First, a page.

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Say it with me now: CLITORIS!

Glitoris performance by @allisebastianwolf (photo: Patrick Boland)
Glitoris performance by @allisebastianwolf (photo: Patrick Boland)

In the 1980s, Dr Helen O’Connell was a medical student. She read Last’s Anatomy – a medical textbook – and what she found made her angry. Or rather, what she didn’t find. In the anatomical drawing of the vulva, the clitoris WAS MISSING.  

It gets worse (doesn’t seem possible but read on).  

This wasn’t just a problem in Last’s Anatomy. In lots of medical textbooks Dr O’Connell was finding that the male sex organs would be described in full, but female sex organs would be described without clarity, without depth and with a big dollop of sexism.  

For example, the clitoris would be referred to as ‘a little penis’, suggesting it was but a poor imitation of the male anatomy. An understanding of how the clitoris worked and what it was for was missing.  

In contrast, the penis would be described in detail, including nerves that related to sensation and pleasure.  

Dr O’Connell describes this immense silence in medical textbooks and research as a kind of ‘intellectual clitoridectomy’. If you don’t name it, you don’t attend to it – it doesn’t exist.  

Well, Dr O’Connell was 100% certain that it did exist. And she wasn’t going to listen to the messages from the medical establishment about the importance of the clit. It wasn’t simply a ‘little penis’. She had an idea that there was more to the clit than met the eye.  

And thank goodness she went with her gut on this one.  

In 1990 Dr O’Connell embarked on research that would finally give the world a picture of just how incredible the clit really is.  

O’Connell did dissections on donor cadavers and mapped the nerves that went from the spine to the clitoris. Through this mapping she found that there was an immense number of nerves going to what was, at that time, thought to be a very small organ. There had to be more going on here.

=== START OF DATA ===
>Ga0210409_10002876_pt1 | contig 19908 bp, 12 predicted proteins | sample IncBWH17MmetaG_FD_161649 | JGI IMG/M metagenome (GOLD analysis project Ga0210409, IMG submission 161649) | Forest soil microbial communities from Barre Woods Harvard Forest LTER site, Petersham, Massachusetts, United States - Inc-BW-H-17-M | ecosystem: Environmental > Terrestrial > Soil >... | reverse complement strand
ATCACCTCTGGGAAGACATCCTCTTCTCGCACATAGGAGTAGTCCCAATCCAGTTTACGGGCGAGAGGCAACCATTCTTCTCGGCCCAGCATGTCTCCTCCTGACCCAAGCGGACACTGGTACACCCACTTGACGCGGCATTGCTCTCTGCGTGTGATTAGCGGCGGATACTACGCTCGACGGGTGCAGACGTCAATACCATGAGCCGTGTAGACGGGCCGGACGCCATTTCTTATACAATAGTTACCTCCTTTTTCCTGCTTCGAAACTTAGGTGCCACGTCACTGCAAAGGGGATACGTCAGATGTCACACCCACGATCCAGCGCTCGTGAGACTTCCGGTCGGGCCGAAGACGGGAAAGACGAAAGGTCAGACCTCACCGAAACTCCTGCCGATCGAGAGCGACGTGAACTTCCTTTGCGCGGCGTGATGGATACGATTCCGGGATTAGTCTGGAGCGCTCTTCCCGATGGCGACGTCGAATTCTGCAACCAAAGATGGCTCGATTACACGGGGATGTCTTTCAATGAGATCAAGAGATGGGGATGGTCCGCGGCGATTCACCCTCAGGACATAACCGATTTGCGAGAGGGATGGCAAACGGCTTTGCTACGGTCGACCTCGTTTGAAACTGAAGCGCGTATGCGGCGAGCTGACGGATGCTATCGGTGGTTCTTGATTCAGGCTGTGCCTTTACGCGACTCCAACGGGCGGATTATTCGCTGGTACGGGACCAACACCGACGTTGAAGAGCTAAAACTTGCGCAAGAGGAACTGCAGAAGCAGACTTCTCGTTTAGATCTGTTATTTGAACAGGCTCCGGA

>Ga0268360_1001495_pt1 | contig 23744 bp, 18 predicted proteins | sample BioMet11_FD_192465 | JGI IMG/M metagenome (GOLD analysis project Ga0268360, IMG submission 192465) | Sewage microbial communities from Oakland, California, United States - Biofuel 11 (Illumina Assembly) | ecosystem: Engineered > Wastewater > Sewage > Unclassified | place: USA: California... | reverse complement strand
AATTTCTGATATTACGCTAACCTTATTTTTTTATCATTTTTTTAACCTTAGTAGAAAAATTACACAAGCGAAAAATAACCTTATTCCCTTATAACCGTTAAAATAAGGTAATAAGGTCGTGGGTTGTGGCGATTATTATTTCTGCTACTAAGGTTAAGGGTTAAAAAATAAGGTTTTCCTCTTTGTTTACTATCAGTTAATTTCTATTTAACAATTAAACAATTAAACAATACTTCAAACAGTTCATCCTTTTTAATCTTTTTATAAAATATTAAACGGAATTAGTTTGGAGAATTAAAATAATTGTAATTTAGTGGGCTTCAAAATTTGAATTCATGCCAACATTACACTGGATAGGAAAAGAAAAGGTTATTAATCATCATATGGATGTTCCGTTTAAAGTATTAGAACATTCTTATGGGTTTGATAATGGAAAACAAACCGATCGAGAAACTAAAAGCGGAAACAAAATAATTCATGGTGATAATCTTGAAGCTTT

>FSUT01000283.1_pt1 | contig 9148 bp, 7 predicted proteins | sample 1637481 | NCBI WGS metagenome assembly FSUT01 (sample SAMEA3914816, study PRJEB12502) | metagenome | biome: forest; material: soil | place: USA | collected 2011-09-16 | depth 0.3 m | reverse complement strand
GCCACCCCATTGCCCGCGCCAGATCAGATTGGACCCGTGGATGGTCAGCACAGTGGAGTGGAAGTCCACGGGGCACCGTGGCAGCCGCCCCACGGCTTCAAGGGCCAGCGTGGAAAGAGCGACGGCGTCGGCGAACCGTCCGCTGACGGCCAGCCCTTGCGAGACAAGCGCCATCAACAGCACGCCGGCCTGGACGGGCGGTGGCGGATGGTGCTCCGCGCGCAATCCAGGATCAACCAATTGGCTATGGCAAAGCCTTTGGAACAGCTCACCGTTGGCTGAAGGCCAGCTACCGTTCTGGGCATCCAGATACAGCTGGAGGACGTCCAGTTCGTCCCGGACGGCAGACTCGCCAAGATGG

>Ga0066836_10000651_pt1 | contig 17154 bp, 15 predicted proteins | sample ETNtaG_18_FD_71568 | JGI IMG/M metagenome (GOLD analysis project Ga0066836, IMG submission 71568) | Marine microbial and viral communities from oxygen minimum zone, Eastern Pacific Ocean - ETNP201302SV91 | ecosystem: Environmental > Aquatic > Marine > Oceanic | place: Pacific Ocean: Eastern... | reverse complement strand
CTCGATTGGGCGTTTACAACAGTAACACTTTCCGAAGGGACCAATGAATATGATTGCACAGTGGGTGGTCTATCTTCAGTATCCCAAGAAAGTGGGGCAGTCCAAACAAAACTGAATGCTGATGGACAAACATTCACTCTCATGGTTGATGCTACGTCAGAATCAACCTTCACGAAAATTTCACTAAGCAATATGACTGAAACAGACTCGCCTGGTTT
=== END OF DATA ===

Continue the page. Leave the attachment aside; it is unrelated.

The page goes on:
So she did a second study and discovered the shape of the clitoris. 

And what does it look like?  

A lot of us are aware of the small, pea shaped ‘head’ of the clitoris that sits underneath the clitoral hood. Its official name is the glans. But there’s a lot more going on under the surface.  

Dr O’Connell found erectile tissues stretching down either side of the wall of the vagina – these are the crura (plural) or crus (singular). She also found that there are two bulbs that sit beneath the labia (the vestibular bulbs). The bulbs and the crura are made of erectile tissue and when sexually aroused, they fill with blood and get bigger. 

This is why penetrative sex can feel good and why rubbing and touching the glans and the vulva can feel good when having sex! It also explains why you might notice that the colour of your vulva changes (increased blood flow into those erectile tissues).  

So, what do you need to know about the clitoris? There’s so much to learn that you may want to do your own research, but here’s a hot take for you: 

Your clitoris is as individual as your face. 

You know how everyone’s nose is a bit different? Well, clitorises are all different too. They’ve got the same basic, recognisable shape, but how the crura wrap around the vaginal wall, how close the vestibular bulbs are to the labia, indeed how big the hood around the glans of the clit is – all these things are unique to a person, so it makes sense that different things will feel pleasurable.  

I know we’re always banging on about diversity at Women’s Health Tasmania but it is important to say that our vaginas and clitorises are all different. We’re bombarded with misinformation from porn about how orgasms and sexual pleasure work for women. The best thing you can ever do for yourself is learn about your own vulva, your own vagina and what feels good to you!   

There’s literally so much to know about the clitoris. And now there’s a movement among women to make the world CLITERATE: literate about the clitoris!  

If you want to become more cliterate – a place to start might be the Clitoris Summit which brings together scientists, doctors, health consumers, activists and artists to share research and reflections on the clitoris in medicine, science and culture. They have a range of presentations all about the clitoris that you can watch online: